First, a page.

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From The Workroom

when fabric is being a jerk

So have you ever bought a piece of fabric that was insistent on being a complete jerk? There are lots of fabric jerks – but i think the worst are fabrics that have production errors. And i have become a victim to one of them (was that all together too dramatic?)

I just hate it when things aren’t ironed properly – i’m kind of a freak about it. But honestly, I am fighting a losing battle with this denim. You may recognise this version of the Kelly skirt – its from my most recent collection, Country Roads. I love this skirt. I love this denim – the weight and the colour are so perfect. There is one problem.

Can you see the horizontal crease right through the middle of the skirt? Now perhaps i am super picky and no-one else can see it, but it’s making me insane. I am a stickler for ironing, and no matter what i do this crease remains. I have steamed it to death, washed it a million times – and nothing. It is being a real jerk.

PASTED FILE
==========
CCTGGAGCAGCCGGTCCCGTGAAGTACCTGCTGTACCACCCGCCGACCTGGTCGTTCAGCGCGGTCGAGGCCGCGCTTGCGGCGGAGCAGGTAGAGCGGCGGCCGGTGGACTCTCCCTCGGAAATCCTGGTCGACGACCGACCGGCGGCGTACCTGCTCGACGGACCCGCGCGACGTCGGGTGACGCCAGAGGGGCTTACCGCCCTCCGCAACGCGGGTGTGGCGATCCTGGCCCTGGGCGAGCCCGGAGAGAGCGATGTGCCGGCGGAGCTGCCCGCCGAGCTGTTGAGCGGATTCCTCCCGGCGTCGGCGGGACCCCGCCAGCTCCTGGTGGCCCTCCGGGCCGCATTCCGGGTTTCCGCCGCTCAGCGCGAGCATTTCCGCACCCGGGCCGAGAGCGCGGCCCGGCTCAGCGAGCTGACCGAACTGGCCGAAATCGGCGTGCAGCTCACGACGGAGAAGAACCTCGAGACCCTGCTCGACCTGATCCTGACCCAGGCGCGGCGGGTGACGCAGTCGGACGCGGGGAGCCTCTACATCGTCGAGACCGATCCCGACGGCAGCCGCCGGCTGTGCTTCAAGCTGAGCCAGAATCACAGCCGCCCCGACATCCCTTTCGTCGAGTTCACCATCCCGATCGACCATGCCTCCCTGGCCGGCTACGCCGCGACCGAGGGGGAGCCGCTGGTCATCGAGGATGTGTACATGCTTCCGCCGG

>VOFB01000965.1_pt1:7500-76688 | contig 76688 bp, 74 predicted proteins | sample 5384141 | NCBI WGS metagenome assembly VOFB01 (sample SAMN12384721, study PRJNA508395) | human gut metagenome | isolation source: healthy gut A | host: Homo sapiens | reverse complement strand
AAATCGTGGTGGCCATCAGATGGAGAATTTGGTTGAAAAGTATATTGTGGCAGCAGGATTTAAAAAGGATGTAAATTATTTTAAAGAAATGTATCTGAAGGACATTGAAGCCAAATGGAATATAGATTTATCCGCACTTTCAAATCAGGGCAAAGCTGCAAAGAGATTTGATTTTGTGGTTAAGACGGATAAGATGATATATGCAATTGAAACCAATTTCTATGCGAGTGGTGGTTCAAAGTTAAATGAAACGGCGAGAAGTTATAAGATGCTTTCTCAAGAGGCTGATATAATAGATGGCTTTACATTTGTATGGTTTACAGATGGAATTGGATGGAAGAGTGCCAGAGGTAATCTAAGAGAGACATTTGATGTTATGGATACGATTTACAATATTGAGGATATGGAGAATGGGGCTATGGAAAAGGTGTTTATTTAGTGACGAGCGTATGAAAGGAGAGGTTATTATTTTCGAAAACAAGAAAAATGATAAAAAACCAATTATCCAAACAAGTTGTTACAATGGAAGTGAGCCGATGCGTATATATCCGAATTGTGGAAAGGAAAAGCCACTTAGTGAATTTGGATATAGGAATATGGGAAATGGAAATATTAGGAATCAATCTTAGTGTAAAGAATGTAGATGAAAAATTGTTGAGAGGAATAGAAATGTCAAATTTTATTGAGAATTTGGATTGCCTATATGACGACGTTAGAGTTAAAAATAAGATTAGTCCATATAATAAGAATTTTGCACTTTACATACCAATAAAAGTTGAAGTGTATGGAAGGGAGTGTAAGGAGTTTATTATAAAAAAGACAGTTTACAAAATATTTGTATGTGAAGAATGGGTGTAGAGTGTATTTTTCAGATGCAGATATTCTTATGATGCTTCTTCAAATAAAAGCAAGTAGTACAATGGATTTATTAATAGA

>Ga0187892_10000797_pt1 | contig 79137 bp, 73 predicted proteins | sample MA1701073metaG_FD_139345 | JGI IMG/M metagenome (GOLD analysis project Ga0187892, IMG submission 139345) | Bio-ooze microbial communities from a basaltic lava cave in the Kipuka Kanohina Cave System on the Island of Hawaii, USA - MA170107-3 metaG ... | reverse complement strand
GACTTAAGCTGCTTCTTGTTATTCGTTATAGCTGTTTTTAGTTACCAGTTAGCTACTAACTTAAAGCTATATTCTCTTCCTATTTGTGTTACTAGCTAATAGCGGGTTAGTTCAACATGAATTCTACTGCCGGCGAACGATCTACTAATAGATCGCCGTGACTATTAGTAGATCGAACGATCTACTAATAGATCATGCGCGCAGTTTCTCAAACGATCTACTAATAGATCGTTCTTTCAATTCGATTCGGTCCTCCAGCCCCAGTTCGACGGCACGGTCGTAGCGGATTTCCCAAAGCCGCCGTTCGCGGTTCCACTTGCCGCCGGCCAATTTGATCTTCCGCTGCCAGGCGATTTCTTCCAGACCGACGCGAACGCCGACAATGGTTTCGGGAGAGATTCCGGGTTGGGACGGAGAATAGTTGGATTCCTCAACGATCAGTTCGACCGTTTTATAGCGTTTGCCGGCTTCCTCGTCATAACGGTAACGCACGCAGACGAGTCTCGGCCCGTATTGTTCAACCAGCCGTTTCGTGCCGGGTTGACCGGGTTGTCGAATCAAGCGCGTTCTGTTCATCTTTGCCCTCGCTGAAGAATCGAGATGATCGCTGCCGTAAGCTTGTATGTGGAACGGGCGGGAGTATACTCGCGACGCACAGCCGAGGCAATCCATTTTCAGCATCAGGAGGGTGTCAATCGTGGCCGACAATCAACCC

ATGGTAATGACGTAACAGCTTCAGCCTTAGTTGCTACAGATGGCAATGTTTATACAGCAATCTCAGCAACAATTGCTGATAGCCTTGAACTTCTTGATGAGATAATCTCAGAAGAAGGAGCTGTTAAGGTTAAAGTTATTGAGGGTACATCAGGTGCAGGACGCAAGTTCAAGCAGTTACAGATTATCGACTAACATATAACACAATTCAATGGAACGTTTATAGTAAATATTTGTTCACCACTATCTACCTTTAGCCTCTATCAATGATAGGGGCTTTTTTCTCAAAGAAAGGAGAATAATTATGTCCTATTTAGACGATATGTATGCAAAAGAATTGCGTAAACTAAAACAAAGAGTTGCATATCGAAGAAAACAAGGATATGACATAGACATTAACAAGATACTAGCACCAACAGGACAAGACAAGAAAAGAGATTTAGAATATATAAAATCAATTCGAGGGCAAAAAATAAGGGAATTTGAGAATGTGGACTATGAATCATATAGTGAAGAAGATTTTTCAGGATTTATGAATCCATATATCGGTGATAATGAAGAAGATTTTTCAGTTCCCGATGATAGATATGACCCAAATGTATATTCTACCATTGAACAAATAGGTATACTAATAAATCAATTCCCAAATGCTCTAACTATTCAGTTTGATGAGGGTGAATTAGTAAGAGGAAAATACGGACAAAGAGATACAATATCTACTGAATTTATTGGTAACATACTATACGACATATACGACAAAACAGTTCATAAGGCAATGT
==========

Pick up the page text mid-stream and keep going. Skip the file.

The thing is with a damaged fabric, it can be tempting to use it and hope the production errors can either be ignored or solved through wearing. Unfortunately, i feel this one may just make me insane.

I’ve been reading up and the ever amazing Claire Schaeffer recommends an interesting method for fixing permanent crease issues. She recommends soaking a brown paper bag in a 50/50 mix of water and vinegar and pressing on top of the crease until it’s dry. I’m intrigued – but admittedly the idea of steaming vinegar onto my skirt freaks the daylights out of me. I imagine smelling forever like vinegar after that…